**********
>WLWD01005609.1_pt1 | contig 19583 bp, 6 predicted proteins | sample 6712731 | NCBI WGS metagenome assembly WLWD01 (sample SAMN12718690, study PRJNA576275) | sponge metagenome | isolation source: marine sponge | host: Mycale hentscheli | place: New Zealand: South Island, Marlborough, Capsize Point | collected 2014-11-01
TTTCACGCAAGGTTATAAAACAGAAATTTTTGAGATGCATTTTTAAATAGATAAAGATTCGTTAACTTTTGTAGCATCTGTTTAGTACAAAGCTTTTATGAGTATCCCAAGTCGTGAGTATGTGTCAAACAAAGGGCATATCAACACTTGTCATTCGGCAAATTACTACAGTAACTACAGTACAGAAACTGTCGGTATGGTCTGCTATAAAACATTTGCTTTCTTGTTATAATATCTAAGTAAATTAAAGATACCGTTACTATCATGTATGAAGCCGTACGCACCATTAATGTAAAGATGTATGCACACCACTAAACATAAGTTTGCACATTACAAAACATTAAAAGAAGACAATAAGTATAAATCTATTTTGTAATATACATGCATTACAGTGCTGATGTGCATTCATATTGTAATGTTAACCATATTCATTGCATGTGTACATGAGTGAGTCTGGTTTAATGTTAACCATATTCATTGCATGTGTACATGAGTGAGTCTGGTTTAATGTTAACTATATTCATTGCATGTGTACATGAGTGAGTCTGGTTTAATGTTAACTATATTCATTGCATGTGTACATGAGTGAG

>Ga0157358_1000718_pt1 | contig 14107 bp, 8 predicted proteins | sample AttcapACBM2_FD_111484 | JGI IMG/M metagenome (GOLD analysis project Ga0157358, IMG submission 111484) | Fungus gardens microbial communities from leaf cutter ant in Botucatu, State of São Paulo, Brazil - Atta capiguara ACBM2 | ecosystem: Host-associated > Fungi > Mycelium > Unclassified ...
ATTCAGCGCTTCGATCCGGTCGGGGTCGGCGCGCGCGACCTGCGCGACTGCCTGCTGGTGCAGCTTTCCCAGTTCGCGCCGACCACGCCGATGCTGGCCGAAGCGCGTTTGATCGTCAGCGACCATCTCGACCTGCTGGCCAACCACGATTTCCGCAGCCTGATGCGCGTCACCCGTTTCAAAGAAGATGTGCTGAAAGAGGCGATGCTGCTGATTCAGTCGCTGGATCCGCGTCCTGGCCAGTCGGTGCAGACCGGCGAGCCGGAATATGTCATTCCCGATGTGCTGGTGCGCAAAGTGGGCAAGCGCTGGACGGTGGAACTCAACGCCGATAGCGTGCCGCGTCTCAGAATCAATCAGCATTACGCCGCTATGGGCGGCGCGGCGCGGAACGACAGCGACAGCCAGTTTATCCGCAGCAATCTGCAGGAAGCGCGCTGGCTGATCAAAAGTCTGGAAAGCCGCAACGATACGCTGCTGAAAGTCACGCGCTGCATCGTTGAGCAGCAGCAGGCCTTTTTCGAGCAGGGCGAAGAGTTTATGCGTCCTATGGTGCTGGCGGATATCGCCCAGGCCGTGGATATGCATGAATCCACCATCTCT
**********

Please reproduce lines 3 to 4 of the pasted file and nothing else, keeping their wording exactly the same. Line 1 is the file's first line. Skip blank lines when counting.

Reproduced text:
>Ga0157358_1000718_pt1 | contig 14107 bp, 8 predicted proteins | sample AttcapACBM2_FD_111484 | JGI IMG/M metagenome (GOLD analysis project Ga0157358, IMG submission 111484) | Fungus gardens microbial communities from leaf cutter ant in Botucatu, State of São Paulo, Brazil - Atta capiguara ACBM2 | ecosystem: Host-associated > Fungi > Mycelium > Unclassified ...
ATTCAGCGCTTCGATCCGGTCGGGGTCGGCGCGCGCGACCTGCGCGACTGCCTGCTGGTGCAGCTTTCCCAGTTCGCGCCGACCACGCCGATGCTGGCCGAAGCGCGTTTGATCGTCAGCGACCATCTCGACCTGCTGGCCAACCACGATTTCCGCAGCCTGATGCGCGTCACCCGTTTCAAAGAAGATGTGCTGAAAGAGGCGATGCTGCTGATTCAGTCGCTGGATCCGCGTCCTGGCCAGTCGGTGCAGACCGGCGAGCCGGAATATGTCATTCCCGATGTGCTGGTGCGCAAAGTGGGCAAGCGCTGGACGGTGGAACTCAACGCCGATAGCGTGCCGCGTCTCAGAATCAATCAGCATTACGCCGCTATGGGCGGCGCGGCGCGGAACGACAGCGACAGCCAGTTTATCCGCAGCAATCTGCAGGAAGCGCGCTGGCTGATCAAAAGTCTGGAAAGCCGCAACGATACGCTGCTGAAAGTCACGCGCTGCATCGTTGAGCAGCAGCAGGCCTTTTTCGAGCAGGGCGAAGAGTTTATGCGTCCTATGGTGCTGGCGGATATCGCCCAGGCCGTGGATATGCATGAATCCACCATCTCT